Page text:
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100,000 South Koreans Will Start Using CBDC Next Year

Tim Alper
Last updated: | 1 min read
The Bank of Korea in Seoul, South Korea.
Source: tktktk/Adobe

The Bank of Korea (BOK) has announced that 100,000 South Korean citizens will start making “real-world” CBDC transactions next year.

The central bank said that the digital won will be tested in the “fourth quarter of the next financial year.”

Per the media outlet Newsway, the BOK will ask partner banks to find suitable customers for its first digital KRW test group.

The BOK is still yet to officially decide whether it wants to issue a CBDC.

But the bank has fast-tracked the project, in part due to the rapid progress of China’s digital yuan pilot.

The bank has previously insisted that South Korean lawmakers must have the final say on whether it can issue a CBDC.

But the bank said it wants members of the “general public” to join the trial, and the media outlet wrote:

“Applications will be accepted via [BOK partner] banks from September to October 2024. The number of participants will be limited to a maximum of 100,000.”

The headquarters of the Bank of Korea, in central Seoul, South Korea.
The headquarters of the Bank of Korea, in central Seoul, South Korea. (Source: Otraff [CC BY-SA 3.0])

South Korea: The Next Nation to Begin CBDC Pilots?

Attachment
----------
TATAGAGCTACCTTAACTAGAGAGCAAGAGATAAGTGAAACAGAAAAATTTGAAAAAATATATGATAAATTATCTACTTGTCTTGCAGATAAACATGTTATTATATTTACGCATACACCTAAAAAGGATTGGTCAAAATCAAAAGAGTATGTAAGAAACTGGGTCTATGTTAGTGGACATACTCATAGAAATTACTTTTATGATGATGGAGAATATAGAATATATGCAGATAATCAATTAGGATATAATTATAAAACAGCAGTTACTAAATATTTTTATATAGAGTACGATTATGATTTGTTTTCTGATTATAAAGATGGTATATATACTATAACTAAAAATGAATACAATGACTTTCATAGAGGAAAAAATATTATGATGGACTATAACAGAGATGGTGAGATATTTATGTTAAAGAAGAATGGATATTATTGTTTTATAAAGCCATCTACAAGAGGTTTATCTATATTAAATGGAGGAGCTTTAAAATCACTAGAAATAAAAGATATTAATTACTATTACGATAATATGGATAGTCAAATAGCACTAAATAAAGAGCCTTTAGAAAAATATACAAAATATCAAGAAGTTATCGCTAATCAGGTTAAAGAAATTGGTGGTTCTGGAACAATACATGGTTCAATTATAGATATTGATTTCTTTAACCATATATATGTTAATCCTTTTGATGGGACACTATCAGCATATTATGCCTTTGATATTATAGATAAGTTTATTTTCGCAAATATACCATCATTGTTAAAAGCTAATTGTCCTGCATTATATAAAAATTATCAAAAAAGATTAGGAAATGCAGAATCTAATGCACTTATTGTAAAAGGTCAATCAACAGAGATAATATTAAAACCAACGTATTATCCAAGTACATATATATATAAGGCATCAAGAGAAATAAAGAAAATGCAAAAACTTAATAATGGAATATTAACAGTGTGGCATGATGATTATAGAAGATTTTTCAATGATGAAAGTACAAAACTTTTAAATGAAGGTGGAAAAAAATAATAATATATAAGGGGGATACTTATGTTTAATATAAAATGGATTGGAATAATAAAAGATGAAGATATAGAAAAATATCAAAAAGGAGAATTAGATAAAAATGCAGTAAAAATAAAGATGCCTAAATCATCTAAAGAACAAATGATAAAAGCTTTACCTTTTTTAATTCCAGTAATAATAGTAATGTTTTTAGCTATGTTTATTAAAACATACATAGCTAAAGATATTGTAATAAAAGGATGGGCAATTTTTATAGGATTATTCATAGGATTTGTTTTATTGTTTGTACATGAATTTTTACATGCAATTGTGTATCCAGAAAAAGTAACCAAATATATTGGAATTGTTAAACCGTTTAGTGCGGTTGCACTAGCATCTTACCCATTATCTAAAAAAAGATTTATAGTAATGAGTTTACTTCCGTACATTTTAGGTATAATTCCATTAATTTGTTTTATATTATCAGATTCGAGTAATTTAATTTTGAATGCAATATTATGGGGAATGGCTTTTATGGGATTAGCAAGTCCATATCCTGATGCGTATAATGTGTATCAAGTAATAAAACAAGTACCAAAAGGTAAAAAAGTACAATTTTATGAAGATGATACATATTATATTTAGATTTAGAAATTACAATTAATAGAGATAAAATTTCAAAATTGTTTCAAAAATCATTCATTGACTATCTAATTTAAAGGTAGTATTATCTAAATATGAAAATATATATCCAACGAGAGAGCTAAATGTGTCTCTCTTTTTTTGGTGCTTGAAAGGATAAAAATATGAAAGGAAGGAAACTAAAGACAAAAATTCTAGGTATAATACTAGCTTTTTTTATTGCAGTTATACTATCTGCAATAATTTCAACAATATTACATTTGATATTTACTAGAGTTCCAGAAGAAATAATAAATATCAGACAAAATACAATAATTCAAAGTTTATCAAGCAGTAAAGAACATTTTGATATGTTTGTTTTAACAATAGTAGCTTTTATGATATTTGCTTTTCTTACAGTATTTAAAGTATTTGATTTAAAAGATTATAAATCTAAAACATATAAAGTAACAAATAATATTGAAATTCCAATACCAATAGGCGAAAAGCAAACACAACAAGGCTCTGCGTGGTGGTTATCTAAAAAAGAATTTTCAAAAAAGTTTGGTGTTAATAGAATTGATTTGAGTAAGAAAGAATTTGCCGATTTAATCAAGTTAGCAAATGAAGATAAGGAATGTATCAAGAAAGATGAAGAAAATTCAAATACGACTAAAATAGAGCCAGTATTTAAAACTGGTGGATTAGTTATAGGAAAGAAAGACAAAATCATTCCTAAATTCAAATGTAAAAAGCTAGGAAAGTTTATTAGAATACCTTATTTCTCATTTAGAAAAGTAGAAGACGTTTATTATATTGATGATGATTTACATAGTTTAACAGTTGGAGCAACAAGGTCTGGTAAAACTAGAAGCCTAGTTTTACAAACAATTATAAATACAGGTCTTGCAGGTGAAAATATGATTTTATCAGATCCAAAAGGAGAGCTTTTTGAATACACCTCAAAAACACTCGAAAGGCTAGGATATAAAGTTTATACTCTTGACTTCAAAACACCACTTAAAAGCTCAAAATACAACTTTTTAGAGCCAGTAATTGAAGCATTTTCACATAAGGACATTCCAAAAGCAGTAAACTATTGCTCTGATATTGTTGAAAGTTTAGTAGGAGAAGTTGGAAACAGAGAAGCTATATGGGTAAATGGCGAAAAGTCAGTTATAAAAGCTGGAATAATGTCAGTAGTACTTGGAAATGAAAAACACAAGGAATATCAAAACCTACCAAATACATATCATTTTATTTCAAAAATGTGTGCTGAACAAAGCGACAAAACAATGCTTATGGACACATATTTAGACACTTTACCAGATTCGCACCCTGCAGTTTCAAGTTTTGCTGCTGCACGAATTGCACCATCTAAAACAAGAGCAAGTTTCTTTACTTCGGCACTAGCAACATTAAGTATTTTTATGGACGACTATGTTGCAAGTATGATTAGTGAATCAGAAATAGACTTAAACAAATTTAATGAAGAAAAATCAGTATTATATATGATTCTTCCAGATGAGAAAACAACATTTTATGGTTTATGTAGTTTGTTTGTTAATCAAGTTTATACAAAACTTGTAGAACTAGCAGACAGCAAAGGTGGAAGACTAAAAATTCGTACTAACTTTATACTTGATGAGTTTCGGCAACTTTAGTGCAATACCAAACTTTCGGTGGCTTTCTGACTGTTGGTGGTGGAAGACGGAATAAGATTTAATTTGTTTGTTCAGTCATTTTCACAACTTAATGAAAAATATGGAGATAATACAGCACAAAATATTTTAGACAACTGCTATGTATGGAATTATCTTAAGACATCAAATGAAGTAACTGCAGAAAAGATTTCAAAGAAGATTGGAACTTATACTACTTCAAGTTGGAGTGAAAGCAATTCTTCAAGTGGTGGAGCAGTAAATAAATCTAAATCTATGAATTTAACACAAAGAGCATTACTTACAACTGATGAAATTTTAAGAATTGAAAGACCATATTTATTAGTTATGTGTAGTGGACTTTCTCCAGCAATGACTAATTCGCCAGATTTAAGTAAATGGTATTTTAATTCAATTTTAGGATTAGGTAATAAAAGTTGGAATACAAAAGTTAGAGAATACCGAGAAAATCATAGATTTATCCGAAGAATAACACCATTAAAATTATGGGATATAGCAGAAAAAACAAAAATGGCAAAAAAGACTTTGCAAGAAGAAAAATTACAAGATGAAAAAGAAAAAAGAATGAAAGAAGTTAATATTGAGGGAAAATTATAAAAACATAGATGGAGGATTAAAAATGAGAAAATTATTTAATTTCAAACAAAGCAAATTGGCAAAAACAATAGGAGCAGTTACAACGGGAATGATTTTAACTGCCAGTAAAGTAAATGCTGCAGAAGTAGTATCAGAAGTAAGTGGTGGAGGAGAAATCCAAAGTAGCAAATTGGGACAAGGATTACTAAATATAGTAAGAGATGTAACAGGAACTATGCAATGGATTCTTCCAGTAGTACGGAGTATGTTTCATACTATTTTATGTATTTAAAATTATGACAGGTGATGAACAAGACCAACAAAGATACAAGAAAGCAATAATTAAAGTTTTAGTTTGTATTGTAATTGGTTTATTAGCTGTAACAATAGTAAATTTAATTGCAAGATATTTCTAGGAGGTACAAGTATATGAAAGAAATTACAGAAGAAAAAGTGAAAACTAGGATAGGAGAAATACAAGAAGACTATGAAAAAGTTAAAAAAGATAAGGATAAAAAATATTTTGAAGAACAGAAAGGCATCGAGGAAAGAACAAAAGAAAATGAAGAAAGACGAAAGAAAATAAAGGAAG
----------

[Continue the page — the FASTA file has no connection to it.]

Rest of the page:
The BOK says that it will initially focus on the issuance of CBDC “digital vouchers” in the payments sphere.

These could include, for instance, CBDC-powered childcare vouchers that can be redeemed at daycare centers.

Commercial banks will distribute the vouchers to approved customers, as the BOK focuses on “CBDC usability”-related matters.

And the bank said that it will not seek to authorize “real-world” P2P-type payments between individuals “other than for testing purposes.”

The BOK added that partner banks, merchants, and service providers would continue to operate in a regulatory “sandbox.”

The bank said it would work with the country’s two top financial regulators on the project: the Financial Services Commission and the Financial Supervisory Service.

The bank promised to “consult” with “related organizations” to “review related laws” prior to the pilot.

In April, lawmakers unveiled legislation that will create a legal distinction between CBDCs and cryptoassets.